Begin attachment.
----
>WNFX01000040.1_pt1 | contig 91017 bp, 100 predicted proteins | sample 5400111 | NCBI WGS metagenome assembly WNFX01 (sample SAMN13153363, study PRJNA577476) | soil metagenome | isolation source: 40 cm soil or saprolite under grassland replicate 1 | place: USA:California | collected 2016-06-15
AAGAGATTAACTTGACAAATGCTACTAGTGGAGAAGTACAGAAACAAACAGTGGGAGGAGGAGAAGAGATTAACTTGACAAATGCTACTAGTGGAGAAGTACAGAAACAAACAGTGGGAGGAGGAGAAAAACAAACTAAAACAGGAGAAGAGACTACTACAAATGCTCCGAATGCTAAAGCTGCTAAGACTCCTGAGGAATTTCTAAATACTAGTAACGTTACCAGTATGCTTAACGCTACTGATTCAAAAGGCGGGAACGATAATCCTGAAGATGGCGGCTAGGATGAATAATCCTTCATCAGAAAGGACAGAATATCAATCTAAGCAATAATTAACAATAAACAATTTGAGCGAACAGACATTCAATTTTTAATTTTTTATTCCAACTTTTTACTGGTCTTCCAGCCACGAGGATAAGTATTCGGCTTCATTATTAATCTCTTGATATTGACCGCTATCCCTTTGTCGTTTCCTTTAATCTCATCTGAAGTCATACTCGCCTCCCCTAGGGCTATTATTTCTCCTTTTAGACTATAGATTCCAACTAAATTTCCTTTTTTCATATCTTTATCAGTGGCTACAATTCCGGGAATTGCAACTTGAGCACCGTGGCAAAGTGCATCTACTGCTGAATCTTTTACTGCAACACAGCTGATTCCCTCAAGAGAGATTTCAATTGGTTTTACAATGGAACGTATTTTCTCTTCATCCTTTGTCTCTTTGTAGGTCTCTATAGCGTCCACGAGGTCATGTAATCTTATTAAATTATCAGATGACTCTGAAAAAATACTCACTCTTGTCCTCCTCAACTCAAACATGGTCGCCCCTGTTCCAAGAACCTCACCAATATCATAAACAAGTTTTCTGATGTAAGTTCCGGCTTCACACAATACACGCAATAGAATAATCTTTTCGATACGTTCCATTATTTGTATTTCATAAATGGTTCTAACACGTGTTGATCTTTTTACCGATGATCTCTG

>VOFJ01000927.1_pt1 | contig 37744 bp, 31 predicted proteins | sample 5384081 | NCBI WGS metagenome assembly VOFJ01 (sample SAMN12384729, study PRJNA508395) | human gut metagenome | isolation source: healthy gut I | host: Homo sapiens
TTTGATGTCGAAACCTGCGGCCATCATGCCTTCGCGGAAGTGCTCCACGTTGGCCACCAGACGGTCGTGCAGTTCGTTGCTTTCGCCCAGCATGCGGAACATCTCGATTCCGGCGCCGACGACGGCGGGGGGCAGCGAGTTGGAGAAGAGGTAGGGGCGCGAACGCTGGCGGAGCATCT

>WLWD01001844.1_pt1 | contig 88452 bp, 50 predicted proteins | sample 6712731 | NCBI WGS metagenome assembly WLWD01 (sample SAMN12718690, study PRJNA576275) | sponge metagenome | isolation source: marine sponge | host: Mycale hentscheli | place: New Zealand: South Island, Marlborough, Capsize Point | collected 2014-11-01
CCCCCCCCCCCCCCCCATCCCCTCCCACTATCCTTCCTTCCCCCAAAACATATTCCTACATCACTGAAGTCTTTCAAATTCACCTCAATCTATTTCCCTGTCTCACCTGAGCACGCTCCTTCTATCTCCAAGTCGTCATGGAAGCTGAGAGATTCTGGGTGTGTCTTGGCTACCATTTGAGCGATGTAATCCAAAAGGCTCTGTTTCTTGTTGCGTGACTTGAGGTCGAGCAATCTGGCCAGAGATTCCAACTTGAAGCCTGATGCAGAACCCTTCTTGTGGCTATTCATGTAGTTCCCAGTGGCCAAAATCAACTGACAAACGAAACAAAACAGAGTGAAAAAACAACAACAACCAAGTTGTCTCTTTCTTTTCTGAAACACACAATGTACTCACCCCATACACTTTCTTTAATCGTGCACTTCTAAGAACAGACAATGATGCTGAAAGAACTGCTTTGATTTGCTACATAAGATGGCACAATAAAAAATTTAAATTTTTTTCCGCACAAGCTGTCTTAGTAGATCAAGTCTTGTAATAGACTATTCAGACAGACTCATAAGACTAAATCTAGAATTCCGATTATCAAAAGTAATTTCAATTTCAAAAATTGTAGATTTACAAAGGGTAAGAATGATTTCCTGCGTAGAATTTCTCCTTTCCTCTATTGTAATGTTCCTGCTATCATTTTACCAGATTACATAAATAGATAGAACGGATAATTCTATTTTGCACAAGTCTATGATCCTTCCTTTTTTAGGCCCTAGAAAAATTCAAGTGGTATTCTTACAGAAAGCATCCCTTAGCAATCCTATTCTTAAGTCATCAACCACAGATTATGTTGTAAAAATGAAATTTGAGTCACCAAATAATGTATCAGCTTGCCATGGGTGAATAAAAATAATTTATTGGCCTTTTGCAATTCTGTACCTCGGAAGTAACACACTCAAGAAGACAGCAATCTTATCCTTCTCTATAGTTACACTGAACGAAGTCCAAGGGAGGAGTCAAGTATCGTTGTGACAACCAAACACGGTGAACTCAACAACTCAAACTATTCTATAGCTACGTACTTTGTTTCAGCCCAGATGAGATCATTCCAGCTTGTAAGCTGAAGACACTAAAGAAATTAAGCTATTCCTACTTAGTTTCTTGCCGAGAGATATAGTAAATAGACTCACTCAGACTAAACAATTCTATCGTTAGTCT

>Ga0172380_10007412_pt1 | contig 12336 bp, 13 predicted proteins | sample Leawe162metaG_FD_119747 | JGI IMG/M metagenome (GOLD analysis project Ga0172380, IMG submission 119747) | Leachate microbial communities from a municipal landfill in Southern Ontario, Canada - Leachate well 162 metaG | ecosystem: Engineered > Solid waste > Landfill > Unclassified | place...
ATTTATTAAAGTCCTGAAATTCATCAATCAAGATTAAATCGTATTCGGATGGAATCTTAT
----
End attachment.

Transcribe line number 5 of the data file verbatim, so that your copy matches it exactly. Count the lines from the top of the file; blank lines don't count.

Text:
>WLWD01001844.1_pt1 | contig 88452 bp, 50 predicted proteins | sample 6712731 | NCBI WGS metagenome assembly WLWD01 (sample SAMN12718690, study PRJNA576275) | sponge metagenome | isolation source: marine sponge | host: Mycale hentscheli | place: New Zealand: South Island, Marlborough, Capsize Point | collected 2014-11-01